Rubens Barrichello sped to an immensely popular victory in the European Grand Prix in Valencia, finally breaking his 2009 duck and thrusting himself firmly back into title contention as he paid tribute to Felipe Massa with an emotional triumph 85 races on from when he last ascended the top step of the rostrum.
Barrichello's tenth win at the highest level closed the gap separating him from team-mate Jenson Button in the drivers' standings to just 18 points, setting the scene for a thrilling four-way scrap all the way to the Abu Dhabi finale at the end of October. With Red Bull-pleasing tracks speeding into view and Button seemingly under the cosh having still not finished any higher than fifth in the last four outings, it really could go any which way.
A textbook getaway for the McLaren-Mercedes duo when the lights went out saw reigning F1 World Champion Lewis Hamilton vault into the lead from team-mate Heikki Kovalainen, with Barrichello retaining third and Kimi Raikkonen exploiting his KERS (Kinetic Energy Recovery Systems) advantage to maximum effect to move up to fourth. Going in the opposite direction, by contrast, was world championship leader Button, who made a good initial start in his Brawn GP but then had to get out of the throttle in turn one as he pulled alongside Red Bull Racing rival Sebastian Vettel and slipped back to eighth.
There were dramas further down the order, too, as drivers straight-lined chicanes and Renault new boy Romain Grosjean and Toyota's Timo Glock tripped over each other, with Sébastien Buemi in the Scuderia Toro Rosso also sustaining opening lap damage and all three needing to pit for repairs. There was similar misfortune for F1 returnee Luca Badoer, who confounded his critics with a lightning getaway up to 14th from 20th, only to spin later around lap one and undo all his good work in one fell swoop as the Italian's difficult comeback continued unabated.
As Hamilton and Kovalainen scampered away out front, third-placed Barrichello was frustrating Raikkonen's efforts to find a way by, with Vettel fifth, Nico Rosberg a strong sixth, home hero Fernando Alonso seventh for Renault and Button being forced to relinquish the final points-scoring position to closest title-challenger Mark Webber in the second Red Bull after being deemed to have gained an advantage in his tussle with the Australian by cutting the chicane.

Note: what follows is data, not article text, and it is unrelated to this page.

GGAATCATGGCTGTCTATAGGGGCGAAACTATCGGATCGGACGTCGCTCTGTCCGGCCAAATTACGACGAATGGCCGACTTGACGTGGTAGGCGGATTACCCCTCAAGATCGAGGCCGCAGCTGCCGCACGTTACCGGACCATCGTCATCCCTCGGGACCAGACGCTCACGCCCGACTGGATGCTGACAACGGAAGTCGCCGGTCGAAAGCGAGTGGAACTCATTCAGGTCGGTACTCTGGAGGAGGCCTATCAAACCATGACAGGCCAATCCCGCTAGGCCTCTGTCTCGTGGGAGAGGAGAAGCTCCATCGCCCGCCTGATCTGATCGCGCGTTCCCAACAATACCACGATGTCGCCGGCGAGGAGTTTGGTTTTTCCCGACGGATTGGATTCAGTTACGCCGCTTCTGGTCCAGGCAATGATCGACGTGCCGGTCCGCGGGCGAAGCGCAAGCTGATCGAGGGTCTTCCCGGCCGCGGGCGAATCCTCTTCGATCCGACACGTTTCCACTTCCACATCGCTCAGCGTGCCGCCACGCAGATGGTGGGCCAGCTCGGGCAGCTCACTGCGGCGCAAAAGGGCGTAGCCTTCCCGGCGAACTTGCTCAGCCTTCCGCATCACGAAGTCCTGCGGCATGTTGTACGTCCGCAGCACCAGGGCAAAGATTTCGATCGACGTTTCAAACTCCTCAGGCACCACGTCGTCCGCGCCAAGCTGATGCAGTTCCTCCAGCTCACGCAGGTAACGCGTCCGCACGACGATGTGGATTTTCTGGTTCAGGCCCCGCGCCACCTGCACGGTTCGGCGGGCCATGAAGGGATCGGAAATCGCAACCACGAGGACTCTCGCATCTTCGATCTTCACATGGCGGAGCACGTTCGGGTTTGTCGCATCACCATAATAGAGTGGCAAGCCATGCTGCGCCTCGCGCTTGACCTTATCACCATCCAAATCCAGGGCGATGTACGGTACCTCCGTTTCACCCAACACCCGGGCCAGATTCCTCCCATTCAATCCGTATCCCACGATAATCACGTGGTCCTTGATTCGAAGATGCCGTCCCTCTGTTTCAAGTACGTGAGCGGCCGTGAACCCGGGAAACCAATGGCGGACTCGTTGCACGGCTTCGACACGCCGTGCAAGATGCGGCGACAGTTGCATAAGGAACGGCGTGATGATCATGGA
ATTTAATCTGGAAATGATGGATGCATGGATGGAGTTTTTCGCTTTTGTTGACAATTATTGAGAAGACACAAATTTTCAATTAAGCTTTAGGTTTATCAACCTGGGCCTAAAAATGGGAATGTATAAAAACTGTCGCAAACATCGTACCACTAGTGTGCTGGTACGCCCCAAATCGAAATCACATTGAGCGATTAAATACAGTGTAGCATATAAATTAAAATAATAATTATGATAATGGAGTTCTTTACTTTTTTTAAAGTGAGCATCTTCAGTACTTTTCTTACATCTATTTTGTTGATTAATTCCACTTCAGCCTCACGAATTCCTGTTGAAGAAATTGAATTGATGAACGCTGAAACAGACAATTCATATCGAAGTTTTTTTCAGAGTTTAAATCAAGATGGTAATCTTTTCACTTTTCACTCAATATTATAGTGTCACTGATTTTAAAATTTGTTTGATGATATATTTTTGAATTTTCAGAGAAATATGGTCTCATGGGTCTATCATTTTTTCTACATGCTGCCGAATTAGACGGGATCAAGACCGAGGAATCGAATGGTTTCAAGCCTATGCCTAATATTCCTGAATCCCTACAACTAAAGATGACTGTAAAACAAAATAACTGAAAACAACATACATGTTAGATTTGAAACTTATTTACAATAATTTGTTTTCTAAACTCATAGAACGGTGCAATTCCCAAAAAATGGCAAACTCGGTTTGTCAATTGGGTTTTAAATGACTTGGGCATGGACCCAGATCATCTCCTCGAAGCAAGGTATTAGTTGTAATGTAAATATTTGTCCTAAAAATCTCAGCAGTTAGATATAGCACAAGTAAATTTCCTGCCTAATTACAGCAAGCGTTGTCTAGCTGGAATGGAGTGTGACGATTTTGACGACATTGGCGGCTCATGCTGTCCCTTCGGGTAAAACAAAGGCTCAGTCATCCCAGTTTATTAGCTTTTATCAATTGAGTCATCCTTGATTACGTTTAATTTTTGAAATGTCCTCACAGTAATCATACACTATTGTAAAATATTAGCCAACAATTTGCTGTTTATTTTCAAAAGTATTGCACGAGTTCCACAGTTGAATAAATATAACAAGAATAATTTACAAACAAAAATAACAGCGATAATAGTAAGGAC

With seven laps of the grand prix completed, Hamilton was already almost five seconds ahead of the sister Silver Arrow, as the ailing Button started to come under attack from Robert Kubica in the first of the closely-matched BMW-Saubers. Grosjean found his F1 baptism becoming harder by the minute with a very sideways moment as he chased Badoer down at the rear of the pack, as the order and gaps up at the front remained fairly static all the way up until the first scheduled pit-stops at the end of lap 16 of 57 when Hamilton, off the back of a flurry of fastest laps as the defending F1 World Champion increasingly turned up the wick, as expected became the first to blink.
Vettel and Kubica came in on the same lap, as Hamilton rejoined still ahead of the duelling Webber and Button – effectively with a pit-stop in-hand over the two chief title protagonists. Vettel, though, endured a disastrous stop as a rig problem saw no fuel go into the German's RB5 and forced the sport's youngest-ever grand prix-winner to pit again just a lap later – destroying his podium hopes and arguably also dealing a hefty blow to his championship chances as he slipped down to 16th place.
With Kovalainen pitting a lap later, the released Barrichello immediately set a new fastest lap as the veteran Brazilian bade to leapfrog the Finn and perhaps even Hamilton too. The São Paulista, indeed, was fairly flying, taking whole chunks of time out of Kovalainen in every sector, as Button pitted before Webber and rejoined the fray hemmed into traffic, caught between Giancarlo Fisichella in the Force India and Williams' Kazuki Nakajima, and outside the top ten. All eyes, however, were on the sister Brawn GP BGP 001, as Barrichello pitted 19 laps in and rejoined comfortably clear of Kovalainen – and right in the wheel tracks of the race leader. The chase was on.
Things were not going quite so well, though, for the other Brawn, as Webber rejoined the fray ahead of Fisichella – who still had another eight laps left before his own first pit-stop. Vettel, though, brought a troubled weekend and abject race day to a premature close when he dropped out 23 laps in, as engine gremlins re-occurred for the 22-year-old and he posted the first retirement of the grand prix.